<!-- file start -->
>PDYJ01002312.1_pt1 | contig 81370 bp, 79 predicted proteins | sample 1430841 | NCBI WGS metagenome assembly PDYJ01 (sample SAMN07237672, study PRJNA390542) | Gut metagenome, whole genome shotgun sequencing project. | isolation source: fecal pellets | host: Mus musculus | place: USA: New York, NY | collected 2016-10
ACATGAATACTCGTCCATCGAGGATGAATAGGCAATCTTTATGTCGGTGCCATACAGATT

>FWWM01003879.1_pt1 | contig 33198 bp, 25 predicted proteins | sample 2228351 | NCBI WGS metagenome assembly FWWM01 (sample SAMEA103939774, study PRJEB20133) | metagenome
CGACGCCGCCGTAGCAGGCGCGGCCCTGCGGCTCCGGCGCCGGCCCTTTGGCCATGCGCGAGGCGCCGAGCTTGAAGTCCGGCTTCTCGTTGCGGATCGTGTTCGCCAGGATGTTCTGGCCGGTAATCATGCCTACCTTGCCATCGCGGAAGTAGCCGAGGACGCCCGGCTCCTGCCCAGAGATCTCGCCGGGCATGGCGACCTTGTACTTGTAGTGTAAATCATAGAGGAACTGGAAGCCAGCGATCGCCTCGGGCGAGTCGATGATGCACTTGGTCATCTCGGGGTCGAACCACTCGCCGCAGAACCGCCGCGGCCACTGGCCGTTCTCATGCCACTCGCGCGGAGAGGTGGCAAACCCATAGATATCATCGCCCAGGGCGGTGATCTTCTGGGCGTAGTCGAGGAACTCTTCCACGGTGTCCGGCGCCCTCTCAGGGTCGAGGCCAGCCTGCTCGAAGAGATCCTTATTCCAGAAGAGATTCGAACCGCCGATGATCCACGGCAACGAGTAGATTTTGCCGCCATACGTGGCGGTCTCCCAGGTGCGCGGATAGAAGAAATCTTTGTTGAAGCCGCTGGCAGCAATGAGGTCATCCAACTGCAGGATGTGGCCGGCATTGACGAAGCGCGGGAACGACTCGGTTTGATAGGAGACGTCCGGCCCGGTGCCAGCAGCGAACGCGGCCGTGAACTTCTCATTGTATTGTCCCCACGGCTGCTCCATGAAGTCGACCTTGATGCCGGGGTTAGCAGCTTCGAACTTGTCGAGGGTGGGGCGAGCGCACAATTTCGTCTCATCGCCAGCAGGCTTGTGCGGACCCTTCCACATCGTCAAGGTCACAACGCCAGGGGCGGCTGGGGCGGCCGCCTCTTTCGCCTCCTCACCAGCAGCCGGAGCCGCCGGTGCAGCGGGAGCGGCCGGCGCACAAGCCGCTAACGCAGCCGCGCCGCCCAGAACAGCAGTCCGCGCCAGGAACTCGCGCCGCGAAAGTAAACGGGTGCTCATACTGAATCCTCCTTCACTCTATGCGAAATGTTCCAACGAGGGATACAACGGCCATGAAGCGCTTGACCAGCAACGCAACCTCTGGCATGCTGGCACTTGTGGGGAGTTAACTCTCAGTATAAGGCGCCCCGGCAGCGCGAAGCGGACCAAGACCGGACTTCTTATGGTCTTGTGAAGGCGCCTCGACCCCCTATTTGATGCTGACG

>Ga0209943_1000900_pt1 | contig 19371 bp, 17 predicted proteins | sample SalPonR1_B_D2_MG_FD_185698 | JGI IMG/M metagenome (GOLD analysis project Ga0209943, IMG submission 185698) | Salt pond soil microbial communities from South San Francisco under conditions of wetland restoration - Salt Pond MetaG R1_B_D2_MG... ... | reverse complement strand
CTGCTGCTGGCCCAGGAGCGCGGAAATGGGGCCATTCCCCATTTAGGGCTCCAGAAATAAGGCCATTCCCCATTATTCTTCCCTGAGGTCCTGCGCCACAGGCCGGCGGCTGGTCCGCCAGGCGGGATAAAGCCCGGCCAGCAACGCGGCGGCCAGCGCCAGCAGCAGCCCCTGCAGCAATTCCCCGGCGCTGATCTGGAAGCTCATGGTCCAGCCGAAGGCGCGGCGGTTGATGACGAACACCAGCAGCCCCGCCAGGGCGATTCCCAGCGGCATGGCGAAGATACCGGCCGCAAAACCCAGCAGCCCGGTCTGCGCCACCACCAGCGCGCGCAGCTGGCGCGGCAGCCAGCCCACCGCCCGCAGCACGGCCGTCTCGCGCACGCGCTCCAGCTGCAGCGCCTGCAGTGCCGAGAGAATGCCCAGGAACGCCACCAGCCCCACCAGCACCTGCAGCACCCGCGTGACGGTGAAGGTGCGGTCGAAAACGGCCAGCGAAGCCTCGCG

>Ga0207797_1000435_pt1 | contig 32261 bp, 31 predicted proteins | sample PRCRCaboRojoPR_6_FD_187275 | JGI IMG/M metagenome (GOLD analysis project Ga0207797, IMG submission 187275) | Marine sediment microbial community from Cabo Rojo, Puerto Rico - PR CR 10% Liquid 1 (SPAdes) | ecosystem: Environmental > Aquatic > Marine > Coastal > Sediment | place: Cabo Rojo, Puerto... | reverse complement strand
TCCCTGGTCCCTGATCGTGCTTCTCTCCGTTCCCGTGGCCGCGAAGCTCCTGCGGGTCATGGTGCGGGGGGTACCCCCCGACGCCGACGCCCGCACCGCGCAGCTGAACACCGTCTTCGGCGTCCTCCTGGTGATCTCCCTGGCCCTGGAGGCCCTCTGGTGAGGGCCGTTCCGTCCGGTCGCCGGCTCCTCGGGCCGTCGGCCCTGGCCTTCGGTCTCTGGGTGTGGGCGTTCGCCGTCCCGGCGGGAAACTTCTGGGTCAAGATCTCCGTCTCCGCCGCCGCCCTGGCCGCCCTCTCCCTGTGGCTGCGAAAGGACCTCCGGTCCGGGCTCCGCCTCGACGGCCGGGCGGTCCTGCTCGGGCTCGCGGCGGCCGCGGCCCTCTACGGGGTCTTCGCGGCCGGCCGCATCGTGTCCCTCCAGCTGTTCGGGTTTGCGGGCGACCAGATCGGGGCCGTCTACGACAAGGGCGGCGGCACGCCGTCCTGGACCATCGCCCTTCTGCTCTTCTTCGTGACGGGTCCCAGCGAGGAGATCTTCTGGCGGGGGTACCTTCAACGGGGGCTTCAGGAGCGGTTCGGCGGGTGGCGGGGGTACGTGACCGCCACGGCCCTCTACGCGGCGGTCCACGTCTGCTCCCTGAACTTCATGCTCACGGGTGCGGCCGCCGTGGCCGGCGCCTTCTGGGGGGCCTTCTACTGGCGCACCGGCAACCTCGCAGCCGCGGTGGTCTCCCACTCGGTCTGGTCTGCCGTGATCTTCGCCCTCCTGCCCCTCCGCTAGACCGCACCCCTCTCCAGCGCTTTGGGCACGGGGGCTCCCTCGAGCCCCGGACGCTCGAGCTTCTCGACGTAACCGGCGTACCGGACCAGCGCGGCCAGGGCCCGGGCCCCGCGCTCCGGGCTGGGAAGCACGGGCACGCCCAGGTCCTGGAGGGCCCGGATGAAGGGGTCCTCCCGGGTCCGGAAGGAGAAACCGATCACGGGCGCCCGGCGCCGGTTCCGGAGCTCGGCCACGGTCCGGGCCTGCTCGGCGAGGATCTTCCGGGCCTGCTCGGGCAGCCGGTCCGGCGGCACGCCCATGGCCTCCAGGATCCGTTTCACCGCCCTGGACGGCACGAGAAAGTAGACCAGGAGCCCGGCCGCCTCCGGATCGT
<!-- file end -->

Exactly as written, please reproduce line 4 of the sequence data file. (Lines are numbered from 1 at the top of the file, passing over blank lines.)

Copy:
CGACGCCGCCGTAGCAGGCGCGGCCCTGCGGCTCCGGCGCCGGCCCTTTGGCCATGCGCGAGGCGCCGAGCTTGAAGTCCGGCTTCTCGTTGCGGATCGTGTTCGCCAGGATGTTCTGGCCGGTAATCATGCCTACCTTGCCATCGCGGAAGTAGCCGAGGACGCCCGGCTCCTGCCCAGAGATCTCGCCGGGCATGGCGACCTTGTACTTGTAGTGTAAATCATAGAGGAACTGGAAGCCAGCGATCGCCTCGGGCGAGTCGATGATGCACTTGGTCATCTCGGGGTCGAACCACTCGCCGCAGAACCGCCGCGGCCACTGGCCGTTCTCATGCCACTCGCGCGGAGAGGTGGCAAACCCATAGATATCATCGCCCAGGGCGGTGATCTTCTGGGCGTAGTCGAGGAACTCTTCCACGGTGTCCGGCGCCCTCTCAGGGTCGAGGCCAGCCTGCTCGAAGAGATCCTTATTCCAGAAGAGATTCGAACCGCCGATGATCCACGGCAACGAGTAGATTTTGCCGCCATACGTGGCGGTCTCCCAGGTGCGCGGATAGAAGAAATCTTTGTTGAAGCCGCTGGCAGCAATGAGGTCATCCAACTGCAGGATGTGGCCGGCATTGACGAAGCGCGGGAACGACTCGGTTTGATAGGAGACGTCCGGCCCGGTGCCAGCAGCGAACGCGGCCGTGAACTTCTCATTGTATTGTCCCCACGGCTGCTCCATGAAGTCGACCTTGATGCCGGGGTTAGCAGCTTCGAACTTGTCGAGGGTGGGGCGAGCGCACAATTTCGTCTCATCGCCAGCAGGCTTGTGCGGACCCTTCCACATCGTCAAGGTCACAACGCCAGGGGCGGCTGGGGCGGCCGCCTCTTTCGCCTCCTCACCAGCAGCCGGAGCCGCCGGTGCAGCGGGAGCGGCCGGCGCACAAGCCGCTAACGCAGCCGCGCCGCCCAGAACAGCAGTCCGCGCCAGGAACTCGCGCCGCGAAAGTAAACGGGTGCTCATACTGAATCCTCCTTCACTCTATGCGAAATGTTCCAACGAGGGATACAACGGCCATGAAGCGCTTGACCAGCAACGCAACCTCTGGCATGCTGGCACTTGTGGGGAGTTAACTCTCAGTATAAGGCGCCCCGGCAGCGCGAAGCGGACCAAGACCGGACTTCTTATGGTCTTGTGAAGGCGCCTCGACCCCCTATTTGATGCTGACG